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Critical Care Medicine:
doi: 10.1097/01.CCM.0000248723.18068.90
Continuing Medical Education Article

Heparin-induced thrombocytopenia in the critical care setting: Diagnosis and managementˆ

Napolitano, Lena M. MD, FACS, FCCP, FCCM; Warkentin, Theodore E. MD, BSc[Med], FRCP(C); AlMahameed, Amjad MD, MPH; Nasraway, Stanley A. MD, FCCM

Continued Medical Education
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Abstract

Background: Thrombocytopenia is a common occurrence in critical illness, reported in up to 41% of patients. Systematic evaluation of thrombocytopenia in critical care is essential to accurate identification and management of the cause. Although sepsis and hemodilution are more common etiologies of thrombocytopenia in critical illness, heparin-induced thrombocytopenia (HIT) is one potential etiology that warrants consideration.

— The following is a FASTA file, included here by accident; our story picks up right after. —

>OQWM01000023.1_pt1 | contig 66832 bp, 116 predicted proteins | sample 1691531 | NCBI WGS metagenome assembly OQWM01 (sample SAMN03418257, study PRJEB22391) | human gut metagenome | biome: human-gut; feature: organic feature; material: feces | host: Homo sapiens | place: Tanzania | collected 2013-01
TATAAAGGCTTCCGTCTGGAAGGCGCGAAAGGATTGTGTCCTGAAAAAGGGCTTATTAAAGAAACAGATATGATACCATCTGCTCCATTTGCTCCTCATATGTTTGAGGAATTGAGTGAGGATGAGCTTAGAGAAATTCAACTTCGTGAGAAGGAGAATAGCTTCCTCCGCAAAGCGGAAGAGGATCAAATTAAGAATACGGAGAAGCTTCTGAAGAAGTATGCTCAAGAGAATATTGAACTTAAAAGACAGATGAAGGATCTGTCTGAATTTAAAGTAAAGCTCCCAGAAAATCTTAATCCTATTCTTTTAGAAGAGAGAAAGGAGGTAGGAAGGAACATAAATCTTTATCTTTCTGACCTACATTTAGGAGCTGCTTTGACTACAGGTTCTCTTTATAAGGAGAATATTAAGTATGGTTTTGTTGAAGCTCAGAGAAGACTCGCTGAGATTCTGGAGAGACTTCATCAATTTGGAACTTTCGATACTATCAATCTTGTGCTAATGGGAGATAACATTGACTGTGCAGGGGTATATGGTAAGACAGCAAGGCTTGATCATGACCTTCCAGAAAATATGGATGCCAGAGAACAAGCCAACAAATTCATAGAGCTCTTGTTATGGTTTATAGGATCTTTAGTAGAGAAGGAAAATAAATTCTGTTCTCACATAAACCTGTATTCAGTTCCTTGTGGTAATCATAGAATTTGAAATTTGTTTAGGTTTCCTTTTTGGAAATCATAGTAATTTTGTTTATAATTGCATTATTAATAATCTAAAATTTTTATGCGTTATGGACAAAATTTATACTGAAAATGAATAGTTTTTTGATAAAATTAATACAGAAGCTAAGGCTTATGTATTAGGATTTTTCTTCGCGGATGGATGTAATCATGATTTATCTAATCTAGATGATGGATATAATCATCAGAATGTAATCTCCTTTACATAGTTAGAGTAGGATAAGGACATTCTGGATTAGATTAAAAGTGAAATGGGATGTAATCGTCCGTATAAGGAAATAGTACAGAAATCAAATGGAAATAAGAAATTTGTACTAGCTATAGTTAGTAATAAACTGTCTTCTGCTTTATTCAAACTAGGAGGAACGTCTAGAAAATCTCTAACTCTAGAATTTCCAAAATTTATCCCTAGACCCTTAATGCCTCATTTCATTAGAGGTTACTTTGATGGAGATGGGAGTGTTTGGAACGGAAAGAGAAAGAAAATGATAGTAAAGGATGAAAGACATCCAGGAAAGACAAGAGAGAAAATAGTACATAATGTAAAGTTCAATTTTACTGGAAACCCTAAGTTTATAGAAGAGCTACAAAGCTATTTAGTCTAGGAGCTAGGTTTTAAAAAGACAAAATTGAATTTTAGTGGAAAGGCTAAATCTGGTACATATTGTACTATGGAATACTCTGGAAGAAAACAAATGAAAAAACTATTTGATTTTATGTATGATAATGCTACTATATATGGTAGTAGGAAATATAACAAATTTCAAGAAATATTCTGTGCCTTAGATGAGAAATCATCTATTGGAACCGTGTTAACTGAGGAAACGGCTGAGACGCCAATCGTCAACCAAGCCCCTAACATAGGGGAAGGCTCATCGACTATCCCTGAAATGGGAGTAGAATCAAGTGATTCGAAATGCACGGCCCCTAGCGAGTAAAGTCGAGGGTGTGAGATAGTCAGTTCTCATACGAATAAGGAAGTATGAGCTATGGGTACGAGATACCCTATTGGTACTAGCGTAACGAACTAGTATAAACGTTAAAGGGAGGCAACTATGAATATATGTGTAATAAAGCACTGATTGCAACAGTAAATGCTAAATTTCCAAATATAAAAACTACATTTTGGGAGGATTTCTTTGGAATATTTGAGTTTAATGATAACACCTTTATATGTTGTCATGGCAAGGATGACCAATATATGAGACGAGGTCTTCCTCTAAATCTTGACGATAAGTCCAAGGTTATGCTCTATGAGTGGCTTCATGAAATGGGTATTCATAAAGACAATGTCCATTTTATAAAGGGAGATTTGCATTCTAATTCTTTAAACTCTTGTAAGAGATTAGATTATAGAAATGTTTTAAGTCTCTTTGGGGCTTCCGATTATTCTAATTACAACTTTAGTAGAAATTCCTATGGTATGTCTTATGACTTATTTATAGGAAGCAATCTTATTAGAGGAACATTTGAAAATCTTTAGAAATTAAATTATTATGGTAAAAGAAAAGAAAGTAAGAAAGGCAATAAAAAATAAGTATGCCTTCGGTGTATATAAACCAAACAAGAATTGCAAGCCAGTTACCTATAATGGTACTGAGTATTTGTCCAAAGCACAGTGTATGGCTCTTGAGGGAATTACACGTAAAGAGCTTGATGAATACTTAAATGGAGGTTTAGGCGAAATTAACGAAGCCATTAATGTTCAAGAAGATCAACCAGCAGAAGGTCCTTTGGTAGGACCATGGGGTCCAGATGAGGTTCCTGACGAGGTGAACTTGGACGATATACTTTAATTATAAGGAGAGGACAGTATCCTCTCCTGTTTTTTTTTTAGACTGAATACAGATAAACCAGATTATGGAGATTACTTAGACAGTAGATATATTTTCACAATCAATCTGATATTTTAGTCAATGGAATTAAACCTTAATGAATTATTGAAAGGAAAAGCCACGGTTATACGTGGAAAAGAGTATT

Objective: This review will summarize the pathogenesis and clinical consequences of HIT, describe the diagnostic process, and review currently available treatment options.

Data Source: MEDLINE/PubMed search of all relevant primary and review articles.

Data Synthesis and Conclusions: HIT is a clinicopathologic syndrome characterized by thrombocytopenia (≥50% from baseline) that typically occurs between days 5 and 14 after initiation of heparin. This temporal profile suggests a possible diagnosis of HIT, which can be supported (or refuted) with a strong positive (or negative) laboratory test for HIT antibodies. When considering the diagnosis of HIT, critical care professionals should monitor platelet counts in patients who are at risk for HIT and carefully evaluate for, a) temporal features of the thrombocytopenia in relation to heparin exposure; b) severity of thrombocytopenia; c) clinical evidence for thrombosis; and d) alternative etiologies of thrombocytopenia. Due to its prothrombotic nature, early recognition of HIT and prompt substitution of heparin with a direct thrombin inhibitor (e.g., argatroban or lepirudin) or the heparinoid danaparoid (where available) reduces the risk of thromboembolic events, some of which may be life-threatening.

© 2006 by the Society of Critical Care Medicine and Lippincott Williams & Wilkins

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